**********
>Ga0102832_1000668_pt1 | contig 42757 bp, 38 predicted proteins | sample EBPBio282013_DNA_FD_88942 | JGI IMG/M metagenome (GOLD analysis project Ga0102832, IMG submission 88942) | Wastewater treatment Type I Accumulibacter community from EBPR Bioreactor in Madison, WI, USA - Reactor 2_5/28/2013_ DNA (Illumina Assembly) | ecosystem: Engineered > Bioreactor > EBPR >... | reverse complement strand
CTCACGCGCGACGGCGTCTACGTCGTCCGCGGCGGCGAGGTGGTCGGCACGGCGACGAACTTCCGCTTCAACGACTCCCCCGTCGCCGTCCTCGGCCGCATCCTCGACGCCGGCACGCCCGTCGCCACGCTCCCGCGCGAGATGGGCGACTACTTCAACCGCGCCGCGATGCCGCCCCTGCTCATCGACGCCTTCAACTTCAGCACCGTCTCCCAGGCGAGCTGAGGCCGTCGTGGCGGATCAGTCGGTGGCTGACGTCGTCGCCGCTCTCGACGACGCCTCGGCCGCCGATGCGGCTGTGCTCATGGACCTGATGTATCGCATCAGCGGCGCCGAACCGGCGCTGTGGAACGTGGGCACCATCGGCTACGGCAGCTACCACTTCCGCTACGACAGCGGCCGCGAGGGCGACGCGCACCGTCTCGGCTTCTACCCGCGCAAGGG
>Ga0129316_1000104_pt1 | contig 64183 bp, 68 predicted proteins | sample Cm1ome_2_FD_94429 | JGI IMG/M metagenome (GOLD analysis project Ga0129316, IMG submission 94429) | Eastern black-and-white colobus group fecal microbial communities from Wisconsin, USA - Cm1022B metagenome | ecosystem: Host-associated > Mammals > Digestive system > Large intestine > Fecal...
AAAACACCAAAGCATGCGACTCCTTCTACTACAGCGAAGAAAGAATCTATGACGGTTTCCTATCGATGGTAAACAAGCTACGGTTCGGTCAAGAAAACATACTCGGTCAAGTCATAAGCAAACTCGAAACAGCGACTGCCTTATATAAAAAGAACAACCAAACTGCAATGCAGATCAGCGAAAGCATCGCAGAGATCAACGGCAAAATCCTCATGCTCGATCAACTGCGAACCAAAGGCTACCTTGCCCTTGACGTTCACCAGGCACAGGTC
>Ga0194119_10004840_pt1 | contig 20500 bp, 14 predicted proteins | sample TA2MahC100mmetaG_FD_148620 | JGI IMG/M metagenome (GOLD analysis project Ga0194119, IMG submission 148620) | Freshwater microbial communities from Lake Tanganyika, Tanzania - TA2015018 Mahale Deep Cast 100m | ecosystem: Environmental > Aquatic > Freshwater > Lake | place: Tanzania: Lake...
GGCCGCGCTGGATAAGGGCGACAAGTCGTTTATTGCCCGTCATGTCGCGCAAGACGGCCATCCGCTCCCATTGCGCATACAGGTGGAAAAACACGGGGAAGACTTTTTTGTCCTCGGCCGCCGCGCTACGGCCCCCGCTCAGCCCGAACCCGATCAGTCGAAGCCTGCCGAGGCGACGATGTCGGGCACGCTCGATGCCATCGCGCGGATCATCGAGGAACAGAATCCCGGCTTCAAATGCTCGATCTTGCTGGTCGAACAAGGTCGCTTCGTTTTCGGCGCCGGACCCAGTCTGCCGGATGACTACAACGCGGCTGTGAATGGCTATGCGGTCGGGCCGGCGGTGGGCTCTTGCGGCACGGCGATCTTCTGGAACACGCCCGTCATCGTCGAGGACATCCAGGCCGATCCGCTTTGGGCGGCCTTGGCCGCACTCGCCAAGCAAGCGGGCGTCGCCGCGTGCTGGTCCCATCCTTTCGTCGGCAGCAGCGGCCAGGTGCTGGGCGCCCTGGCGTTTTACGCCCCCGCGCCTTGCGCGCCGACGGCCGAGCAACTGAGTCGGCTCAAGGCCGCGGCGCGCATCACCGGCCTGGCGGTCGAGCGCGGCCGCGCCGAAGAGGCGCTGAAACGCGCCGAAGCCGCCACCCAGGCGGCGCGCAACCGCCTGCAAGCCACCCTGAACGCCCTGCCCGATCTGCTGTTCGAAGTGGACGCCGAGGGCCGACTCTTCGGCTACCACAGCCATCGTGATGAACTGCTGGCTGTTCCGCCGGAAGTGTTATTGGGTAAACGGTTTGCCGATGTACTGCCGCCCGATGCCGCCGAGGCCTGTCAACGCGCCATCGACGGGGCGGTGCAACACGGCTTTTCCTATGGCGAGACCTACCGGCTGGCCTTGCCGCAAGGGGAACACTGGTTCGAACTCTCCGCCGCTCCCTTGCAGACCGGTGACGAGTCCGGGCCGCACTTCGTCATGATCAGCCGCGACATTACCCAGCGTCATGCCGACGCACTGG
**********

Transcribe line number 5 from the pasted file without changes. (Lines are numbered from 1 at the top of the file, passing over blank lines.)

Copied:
>Ga0194119_10004840_pt1 | contig 20500 bp, 14 predicted proteins | sample TA2MahC100mmetaG_FD_148620 | JGI IMG/M metagenome (GOLD analysis project Ga0194119, IMG submission 148620) | Freshwater microbial communities from Lake Tanganyika, Tanzania - TA2015018 Mahale Deep Cast 100m | ecosystem: Environmental > Aquatic > Freshwater > Lake | place: Tanzania: Lake...